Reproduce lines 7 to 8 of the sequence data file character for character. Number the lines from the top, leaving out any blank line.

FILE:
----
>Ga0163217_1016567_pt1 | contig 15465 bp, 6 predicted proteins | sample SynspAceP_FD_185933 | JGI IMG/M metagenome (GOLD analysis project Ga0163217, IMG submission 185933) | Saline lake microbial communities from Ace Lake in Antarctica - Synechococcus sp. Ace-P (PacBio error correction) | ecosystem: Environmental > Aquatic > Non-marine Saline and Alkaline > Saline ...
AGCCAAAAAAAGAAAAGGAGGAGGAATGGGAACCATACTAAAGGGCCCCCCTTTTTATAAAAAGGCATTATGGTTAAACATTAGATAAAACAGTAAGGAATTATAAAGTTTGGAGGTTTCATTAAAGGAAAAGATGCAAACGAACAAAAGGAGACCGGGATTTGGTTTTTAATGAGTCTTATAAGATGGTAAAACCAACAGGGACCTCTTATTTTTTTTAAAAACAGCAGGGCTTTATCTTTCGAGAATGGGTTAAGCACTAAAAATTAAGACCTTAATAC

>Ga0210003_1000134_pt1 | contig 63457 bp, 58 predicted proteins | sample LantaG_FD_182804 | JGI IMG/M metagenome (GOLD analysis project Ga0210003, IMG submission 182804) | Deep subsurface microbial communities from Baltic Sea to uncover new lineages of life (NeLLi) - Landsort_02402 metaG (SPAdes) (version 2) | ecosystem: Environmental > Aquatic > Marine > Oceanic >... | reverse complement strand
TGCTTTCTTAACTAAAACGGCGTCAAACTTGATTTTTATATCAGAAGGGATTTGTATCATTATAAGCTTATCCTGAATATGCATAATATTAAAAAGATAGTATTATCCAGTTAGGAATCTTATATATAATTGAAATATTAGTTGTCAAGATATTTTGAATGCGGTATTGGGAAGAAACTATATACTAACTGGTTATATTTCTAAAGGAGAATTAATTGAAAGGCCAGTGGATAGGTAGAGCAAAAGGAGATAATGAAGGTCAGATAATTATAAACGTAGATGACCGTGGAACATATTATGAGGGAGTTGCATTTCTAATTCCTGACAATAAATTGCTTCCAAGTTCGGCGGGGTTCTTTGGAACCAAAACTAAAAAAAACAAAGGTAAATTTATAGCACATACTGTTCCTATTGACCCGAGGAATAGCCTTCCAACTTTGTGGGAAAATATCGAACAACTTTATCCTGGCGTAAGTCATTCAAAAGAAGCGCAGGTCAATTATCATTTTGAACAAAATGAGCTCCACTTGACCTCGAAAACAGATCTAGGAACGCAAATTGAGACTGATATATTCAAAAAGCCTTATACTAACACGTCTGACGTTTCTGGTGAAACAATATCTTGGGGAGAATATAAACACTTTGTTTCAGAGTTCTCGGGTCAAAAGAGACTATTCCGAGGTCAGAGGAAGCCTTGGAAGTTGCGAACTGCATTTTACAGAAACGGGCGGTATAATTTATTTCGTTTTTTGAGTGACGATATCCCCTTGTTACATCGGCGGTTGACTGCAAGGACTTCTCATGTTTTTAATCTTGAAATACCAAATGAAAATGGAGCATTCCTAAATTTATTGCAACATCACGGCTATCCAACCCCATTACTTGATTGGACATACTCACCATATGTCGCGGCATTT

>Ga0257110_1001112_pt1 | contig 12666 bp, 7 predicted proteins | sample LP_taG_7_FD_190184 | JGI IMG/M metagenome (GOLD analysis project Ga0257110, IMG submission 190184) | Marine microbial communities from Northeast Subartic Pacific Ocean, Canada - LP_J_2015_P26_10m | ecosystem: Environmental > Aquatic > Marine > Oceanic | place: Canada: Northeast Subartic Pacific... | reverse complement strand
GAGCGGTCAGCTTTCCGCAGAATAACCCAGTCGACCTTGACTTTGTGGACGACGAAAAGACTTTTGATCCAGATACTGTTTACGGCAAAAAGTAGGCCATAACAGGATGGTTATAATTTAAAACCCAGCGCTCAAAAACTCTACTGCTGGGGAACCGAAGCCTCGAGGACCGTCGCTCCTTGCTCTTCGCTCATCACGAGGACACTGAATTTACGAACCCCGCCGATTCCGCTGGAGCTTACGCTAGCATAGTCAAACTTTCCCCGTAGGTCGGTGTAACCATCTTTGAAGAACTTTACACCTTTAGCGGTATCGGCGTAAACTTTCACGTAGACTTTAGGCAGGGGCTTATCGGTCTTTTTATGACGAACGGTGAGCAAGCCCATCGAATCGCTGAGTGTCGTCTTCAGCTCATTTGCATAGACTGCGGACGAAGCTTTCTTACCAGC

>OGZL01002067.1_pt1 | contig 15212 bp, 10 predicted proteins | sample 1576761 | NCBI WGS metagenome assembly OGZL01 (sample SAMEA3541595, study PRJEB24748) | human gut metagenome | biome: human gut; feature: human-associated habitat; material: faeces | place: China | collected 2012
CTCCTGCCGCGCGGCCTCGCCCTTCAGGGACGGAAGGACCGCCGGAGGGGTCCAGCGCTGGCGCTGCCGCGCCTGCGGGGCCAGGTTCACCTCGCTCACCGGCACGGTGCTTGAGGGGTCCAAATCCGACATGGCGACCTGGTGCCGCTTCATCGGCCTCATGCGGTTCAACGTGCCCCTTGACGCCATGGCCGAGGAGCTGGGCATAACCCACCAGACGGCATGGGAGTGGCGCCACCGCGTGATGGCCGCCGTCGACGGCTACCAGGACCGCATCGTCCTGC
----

>OGZL01002067.1_pt1 | contig 15212 bp, 10 predicted proteins | sample 1576761 | NCBI WGS metagenome assembly OGZL01 (sample SAMEA3541595, study PRJEB24748) | human gut metagenome | biome: human gut; feature: human-associated habitat; material: faeces | place: China | collected 2012
CTCCTGCCGCGCGGCCTCGCCCTTCAGGGACGGAAGGACCGCCGGAGGGGTCCAGCGCTGGCGCTGCCGCGCCTGCGGGGCCAGGTTCACCTCGCTCACCGGCACGGTGCTTGAGGGGTCCAAATCCGACATGGCGACCTGGTGCCGCTTCATCGGCCTCATGCGGTTCAACGTGCCCCTTGACGCCATGGCCGAGGAGCTGGGCATAACCCACCAGACGGCATGGGAGTGGCGCCACCGCGTGATGGCCGCCGTCGACGGCTACCAGGACCGCATCGTCCTGC